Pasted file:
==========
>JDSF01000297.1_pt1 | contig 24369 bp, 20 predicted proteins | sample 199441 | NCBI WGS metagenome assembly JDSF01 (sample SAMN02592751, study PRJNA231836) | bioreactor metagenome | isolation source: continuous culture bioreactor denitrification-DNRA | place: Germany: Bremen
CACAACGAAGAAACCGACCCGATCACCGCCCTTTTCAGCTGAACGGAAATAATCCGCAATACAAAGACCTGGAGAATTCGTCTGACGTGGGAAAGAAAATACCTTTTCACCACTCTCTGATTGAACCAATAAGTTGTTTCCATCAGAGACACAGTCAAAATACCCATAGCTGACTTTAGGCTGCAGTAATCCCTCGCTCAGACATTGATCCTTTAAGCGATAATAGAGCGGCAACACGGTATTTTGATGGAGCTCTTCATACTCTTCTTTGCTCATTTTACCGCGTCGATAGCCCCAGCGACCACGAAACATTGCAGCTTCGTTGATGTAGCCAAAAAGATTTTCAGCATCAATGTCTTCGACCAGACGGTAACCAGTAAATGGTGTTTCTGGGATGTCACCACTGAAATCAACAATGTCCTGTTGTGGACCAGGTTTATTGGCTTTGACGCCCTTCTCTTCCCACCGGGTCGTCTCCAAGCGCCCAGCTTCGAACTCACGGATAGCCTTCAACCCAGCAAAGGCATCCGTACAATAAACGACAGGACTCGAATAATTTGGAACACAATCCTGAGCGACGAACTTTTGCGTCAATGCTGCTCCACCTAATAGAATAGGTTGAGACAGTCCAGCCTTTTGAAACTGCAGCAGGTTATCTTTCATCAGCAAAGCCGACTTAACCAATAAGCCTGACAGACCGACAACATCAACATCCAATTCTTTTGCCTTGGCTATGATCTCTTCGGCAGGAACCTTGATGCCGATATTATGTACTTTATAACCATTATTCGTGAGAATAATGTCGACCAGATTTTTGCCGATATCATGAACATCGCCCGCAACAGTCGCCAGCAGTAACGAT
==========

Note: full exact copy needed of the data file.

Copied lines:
>JDSF01000297.1_pt1 | contig 24369 bp, 20 predicted proteins | sample 199441 | NCBI WGS metagenome assembly JDSF01 (sample SAMN02592751, study PRJNA231836) | bioreactor metagenome | isolation source: continuous culture bioreactor denitrification-DNRA | place: Germany: Bremen
CACAACGAAGAAACCGACCCGATCACCGCCCTTTTCAGCTGAACGGAAATAATCCGCAATACAAAGACCTGGAGAATTCGTCTGACGTGGGAAAGAAAATACCTTTTCACCACTCTCTGATTGAACCAATAAGTTGTTTCCATCAGAGACACAGTCAAAATACCCATAGCTGACTTTAGGCTGCAGTAATCCCTCGCTCAGACATTGATCCTTTAAGCGATAATAGAGCGGCAACACGGTATTTTGATGGAGCTCTTCATACTCTTCTTTGCTCATTTTACCGCGTCGATAGCCCCAGCGACCACGAAACATTGCAGCTTCGTTGATGTAGCCAAAAAGATTTTCAGCATCAATGTCTTCGACCAGACGGTAACCAGTAAATGGTGTTTCTGGGATGTCACCACTGAAATCAACAATGTCCTGTTGTGGACCAGGTTTATTGGCTTTGACGCCCTTCTCTTCCCACCGGGTCGTCTCCAAGCGCCCAGCTTCGAACTCACGGATAGCCTTCAACCCAGCAAAGGCATCCGTACAATAAACGACAGGACTCGAATAATTTGGAACACAATCCTGAGCGACGAACTTTTGCGTCAATGCTGCTCCACCTAATAGAATAGGTTGAGACAGTCCAGCCTTTTGAAACTGCAGCAGGTTATCTTTCATCAGCAAAGCCGACTTAACCAATAAGCCTGACAGACCGACAACATCAACATCCAATTCTTTTGCCTTGGCTATGATCTCTTCGGCAGGAACCTTGATGCCGATATTATGTACTTTATAACCATTATTCGTGAGAATAATGTCGACCAGATTTTTGCCGATATCATGAACATCGCCCGCAACAGTCGCCAGCAGTAACGAT